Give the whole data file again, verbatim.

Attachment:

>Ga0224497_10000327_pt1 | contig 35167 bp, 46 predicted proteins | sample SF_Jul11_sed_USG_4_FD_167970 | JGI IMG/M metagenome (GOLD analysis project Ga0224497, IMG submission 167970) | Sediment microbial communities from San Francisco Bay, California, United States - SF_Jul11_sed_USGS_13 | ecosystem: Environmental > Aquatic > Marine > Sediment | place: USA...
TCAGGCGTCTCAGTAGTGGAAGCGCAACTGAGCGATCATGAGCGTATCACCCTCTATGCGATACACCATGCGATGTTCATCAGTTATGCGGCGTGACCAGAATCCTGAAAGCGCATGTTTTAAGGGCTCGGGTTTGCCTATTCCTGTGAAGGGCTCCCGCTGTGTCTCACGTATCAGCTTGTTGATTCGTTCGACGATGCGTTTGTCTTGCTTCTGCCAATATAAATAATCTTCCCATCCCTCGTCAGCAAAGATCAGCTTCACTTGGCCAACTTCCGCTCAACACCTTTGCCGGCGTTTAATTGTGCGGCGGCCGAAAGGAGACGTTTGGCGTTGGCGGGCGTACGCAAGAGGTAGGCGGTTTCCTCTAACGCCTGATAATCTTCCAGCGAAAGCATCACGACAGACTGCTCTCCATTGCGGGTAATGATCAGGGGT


>Ga0224497_10000327_pt1 | contig 35167 bp, 46 predicted proteins | sample SF_Jul11_sed_USG_4_FD_167970 | JGI IMG/M metagenome (GOLD analysis project Ga0224497, IMG submission 167970) | Sediment microbial communities from San Francisco Bay, California, United States - SF_Jul11_sed_USGS_13 | ecosystem: Environmental > Aquatic > Marine > Sediment | place: USA...
TCAGGCGTCTCAGTAGTGGAAGCGCAACTGAGCGATCATGAGCGTATCACCCTCTATGCGATACACCATGCGATGTTCATCAGTTATGCGGCGTGACCAGAATCCTGAAAGCGCATGTTTTAAGGGCTCGGGTTTGCCTATTCCTGTGAAGGGCTCCCGCTGTGTCTCACGTATCAGCTTGTTGATTCGTTCGACGATGCGTTTGTCTTGCTTCTGCCAATATAAATAATCTTCCCATCCCTCGTCAGCAAAGATCAGCTTCACTTGGCCAACTTCCGCTCAACACCTTTGCCGGCGTTTAATTGTGCGGCGGCCGAAAGGAGACGTTTGGCGTTGGCGGGCGTACGCAAGAGGTAGGCGGTTTCCTCTAACGCCTGATAATCTTCCAGCGAAAGCATCACGACAGACTGCTCTCCATTGCGGGTAATGATCAGGGGT